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During Steven Harold Cooper’s prostate exam at Carl T. Hayden VA Medical Center in December 2011, the nurse who administered the assessment found irregularities. But according to a malpractice lawsuit the nurse failed to order more testing or recommend a specialist. This alleged failure delayed Cooper’s diagnosis by almost a year and, by that time, his prostate cancer had advanced to stage IV and metastasized to other regions of his body. After hearing arguments from both sides Judge Michelle Burns awarded Cooper $2,570,000.

“There’s no question Mr. Cooper has suffered,” said Judge Burns, who wrote that the asymmetric abnormalities found in Cooper’s prostate warranted additional testing and were a clear warning sign that he may have had cancer.

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The lawyers representing the VA and the U.S. government argued that there was not sufficient evidence at the time of his first visit to indicate Cooper had cancer. They pointed to the fact that Cooper did not notify the nurse of any urinary pains and that he did not have any family history. The government’s attorneys also said that there is no way to know if the spread of his cancer could have been prevented, implying that it may have already been too late.

According to Cooper, who served in the U.S. Army for more than 17 years and was honorably discharged in 2007, that was not the point of suing the VA. Neither is the money, which comes with little solace to the 46-year-old Cooper or his family because they’ve been told that his cancer is terminal and that he only has approximately five years left to live.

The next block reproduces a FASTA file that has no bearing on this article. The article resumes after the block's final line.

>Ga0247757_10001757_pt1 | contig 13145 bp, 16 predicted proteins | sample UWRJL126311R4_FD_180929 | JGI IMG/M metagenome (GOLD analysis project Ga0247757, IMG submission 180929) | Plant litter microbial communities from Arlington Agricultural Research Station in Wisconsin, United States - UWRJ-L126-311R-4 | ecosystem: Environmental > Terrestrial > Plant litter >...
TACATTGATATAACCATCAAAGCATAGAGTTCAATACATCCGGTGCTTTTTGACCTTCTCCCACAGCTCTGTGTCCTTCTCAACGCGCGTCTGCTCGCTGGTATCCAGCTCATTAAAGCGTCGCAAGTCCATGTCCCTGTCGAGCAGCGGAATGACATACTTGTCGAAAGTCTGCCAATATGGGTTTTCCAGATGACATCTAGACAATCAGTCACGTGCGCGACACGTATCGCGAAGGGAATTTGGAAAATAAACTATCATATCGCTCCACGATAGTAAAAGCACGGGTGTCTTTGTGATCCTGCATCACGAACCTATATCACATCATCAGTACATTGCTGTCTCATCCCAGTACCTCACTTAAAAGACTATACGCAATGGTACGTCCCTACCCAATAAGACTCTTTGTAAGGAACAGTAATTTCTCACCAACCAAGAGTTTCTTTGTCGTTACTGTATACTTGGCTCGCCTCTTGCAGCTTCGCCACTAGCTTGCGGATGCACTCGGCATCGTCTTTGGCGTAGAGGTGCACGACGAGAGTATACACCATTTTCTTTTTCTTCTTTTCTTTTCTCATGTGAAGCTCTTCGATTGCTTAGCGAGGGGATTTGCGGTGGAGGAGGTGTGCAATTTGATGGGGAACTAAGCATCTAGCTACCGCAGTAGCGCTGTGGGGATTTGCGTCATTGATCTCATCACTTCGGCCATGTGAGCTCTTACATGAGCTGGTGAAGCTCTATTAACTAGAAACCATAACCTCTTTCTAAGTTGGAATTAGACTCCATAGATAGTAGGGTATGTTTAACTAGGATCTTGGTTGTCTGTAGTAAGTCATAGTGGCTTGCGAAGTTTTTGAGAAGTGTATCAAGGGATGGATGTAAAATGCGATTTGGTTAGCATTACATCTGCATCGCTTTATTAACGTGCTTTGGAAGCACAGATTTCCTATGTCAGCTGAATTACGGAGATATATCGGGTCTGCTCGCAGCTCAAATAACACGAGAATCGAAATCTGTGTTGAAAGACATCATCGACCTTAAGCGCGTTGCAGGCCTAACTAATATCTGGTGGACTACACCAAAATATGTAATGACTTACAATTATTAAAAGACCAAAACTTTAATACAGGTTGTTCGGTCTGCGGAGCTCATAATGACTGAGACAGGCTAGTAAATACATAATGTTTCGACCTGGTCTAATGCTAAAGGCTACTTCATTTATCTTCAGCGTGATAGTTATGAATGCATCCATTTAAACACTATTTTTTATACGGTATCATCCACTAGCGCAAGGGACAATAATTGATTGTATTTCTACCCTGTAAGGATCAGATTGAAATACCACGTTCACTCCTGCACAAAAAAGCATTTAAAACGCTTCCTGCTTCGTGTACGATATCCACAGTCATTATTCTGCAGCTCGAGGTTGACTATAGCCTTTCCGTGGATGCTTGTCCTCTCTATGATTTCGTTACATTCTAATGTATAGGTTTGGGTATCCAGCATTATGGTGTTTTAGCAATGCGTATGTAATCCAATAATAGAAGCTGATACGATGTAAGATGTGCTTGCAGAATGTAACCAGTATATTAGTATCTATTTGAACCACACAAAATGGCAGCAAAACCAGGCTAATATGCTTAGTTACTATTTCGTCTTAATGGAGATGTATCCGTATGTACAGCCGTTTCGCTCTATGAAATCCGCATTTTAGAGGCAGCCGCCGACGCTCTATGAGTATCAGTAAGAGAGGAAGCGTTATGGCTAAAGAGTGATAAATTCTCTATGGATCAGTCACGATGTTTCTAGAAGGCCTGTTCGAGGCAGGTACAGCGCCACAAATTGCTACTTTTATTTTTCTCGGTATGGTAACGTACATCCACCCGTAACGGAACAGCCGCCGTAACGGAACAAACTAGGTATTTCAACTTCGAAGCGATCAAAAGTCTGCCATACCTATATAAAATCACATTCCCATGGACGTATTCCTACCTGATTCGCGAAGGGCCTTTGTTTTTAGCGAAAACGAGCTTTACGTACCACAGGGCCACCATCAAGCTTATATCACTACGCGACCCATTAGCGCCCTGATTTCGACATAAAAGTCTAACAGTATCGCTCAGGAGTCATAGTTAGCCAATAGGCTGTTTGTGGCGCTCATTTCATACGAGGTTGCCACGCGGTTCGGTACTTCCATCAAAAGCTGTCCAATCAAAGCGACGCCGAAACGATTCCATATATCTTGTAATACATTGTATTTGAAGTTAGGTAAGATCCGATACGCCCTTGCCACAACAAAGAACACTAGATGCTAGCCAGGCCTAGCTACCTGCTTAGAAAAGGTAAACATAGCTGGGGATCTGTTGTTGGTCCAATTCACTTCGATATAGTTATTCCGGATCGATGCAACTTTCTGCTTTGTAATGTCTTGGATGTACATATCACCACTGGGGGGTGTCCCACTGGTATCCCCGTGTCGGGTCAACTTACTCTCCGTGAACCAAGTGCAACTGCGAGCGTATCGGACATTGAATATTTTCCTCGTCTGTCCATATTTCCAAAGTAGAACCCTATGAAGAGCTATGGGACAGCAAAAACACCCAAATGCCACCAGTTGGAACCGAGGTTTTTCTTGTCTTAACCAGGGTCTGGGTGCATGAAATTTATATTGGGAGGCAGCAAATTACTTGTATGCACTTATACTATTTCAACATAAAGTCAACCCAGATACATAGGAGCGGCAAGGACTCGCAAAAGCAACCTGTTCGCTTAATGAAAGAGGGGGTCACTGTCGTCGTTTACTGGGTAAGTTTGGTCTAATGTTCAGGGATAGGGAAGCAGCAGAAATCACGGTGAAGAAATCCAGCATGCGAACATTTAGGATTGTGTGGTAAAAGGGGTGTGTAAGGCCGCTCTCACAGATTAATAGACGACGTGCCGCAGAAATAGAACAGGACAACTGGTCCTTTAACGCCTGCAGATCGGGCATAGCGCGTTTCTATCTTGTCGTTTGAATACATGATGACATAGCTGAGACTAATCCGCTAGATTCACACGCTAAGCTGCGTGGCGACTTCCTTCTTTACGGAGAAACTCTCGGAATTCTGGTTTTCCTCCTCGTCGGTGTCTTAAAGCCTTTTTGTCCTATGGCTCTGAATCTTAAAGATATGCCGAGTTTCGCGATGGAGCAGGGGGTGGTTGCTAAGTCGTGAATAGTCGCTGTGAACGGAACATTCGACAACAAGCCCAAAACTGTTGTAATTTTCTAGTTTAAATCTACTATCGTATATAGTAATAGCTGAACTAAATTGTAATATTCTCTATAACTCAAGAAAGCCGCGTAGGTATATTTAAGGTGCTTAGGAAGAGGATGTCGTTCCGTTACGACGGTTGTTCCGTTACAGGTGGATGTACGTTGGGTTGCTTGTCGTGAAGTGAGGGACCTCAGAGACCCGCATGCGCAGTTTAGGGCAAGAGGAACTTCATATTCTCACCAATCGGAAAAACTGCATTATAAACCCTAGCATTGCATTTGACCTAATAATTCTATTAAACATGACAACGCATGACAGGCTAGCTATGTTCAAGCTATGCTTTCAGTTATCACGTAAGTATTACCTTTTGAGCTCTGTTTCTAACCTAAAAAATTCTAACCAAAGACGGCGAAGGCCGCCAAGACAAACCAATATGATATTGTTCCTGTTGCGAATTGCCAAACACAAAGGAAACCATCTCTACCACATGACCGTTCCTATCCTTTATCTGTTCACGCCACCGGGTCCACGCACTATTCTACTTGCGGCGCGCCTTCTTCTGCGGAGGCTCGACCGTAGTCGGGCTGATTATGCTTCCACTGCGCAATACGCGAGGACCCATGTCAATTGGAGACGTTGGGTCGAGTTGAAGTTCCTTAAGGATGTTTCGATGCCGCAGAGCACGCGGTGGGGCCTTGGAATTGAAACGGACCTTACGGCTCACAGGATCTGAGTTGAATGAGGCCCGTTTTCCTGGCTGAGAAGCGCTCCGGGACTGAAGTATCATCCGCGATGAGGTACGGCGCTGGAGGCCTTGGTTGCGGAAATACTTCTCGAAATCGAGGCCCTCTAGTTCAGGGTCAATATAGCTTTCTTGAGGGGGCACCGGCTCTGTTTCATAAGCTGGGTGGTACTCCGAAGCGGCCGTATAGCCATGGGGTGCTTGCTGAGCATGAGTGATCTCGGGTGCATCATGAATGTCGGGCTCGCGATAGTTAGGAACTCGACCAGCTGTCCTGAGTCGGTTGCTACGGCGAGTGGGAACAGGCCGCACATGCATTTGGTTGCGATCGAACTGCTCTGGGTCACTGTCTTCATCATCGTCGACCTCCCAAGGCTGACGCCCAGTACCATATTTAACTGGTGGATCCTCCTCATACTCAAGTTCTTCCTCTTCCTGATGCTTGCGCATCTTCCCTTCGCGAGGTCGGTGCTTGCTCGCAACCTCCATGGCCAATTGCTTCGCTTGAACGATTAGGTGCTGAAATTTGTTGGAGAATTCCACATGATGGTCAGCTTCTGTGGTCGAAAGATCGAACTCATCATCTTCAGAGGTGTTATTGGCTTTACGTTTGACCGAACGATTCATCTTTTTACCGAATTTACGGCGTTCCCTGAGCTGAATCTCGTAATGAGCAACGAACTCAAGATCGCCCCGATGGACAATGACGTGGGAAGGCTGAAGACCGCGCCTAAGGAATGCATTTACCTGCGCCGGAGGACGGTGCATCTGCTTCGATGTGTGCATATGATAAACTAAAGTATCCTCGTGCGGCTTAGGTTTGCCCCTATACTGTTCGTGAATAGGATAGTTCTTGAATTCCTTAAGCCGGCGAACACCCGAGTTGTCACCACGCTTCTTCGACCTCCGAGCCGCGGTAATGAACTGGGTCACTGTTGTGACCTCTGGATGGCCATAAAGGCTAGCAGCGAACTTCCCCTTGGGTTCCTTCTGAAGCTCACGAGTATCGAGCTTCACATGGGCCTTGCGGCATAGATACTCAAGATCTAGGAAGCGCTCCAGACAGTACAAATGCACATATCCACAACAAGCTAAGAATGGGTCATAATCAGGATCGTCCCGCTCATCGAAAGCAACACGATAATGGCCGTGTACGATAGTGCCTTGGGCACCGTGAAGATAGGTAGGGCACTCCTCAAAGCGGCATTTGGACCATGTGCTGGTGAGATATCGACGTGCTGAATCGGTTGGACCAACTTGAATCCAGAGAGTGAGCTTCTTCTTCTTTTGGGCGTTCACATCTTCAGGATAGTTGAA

“We didn’t need a penny,” said Cooper after the judgement was announced. “We needed a verdict that showed the quality of care is substandard at the Phoenix VA.”

Cooper was initially treated and brought suit against the same Phoenix VA facility that was at the center of the investigation in 2014 that found that at least 40 veterans died after being placed on a lengthy waiting list to see a doctor. Cooper’s lawyers alleged that it took him nearly six months before he could schedule his initial appointment. Then after being diagnosed with cancer, Cooper was told that it would be weeks before the next available specialist could see him at the VA. At that point Cooper left the facility for good to seek treatment from a private physician.

“What my lawyers did very well was explain why veterans died in the urology department because of outdated policies, protocols and procedures,” said Cooper. After the verdict was handed down, Cooper declared to “fight to the day I die” to push the VA to change their practices in order to make sure that the mistakes in his case will not be repeated.

Cooper “received the very worst,” said his attorney, “and it will cost him his life.”

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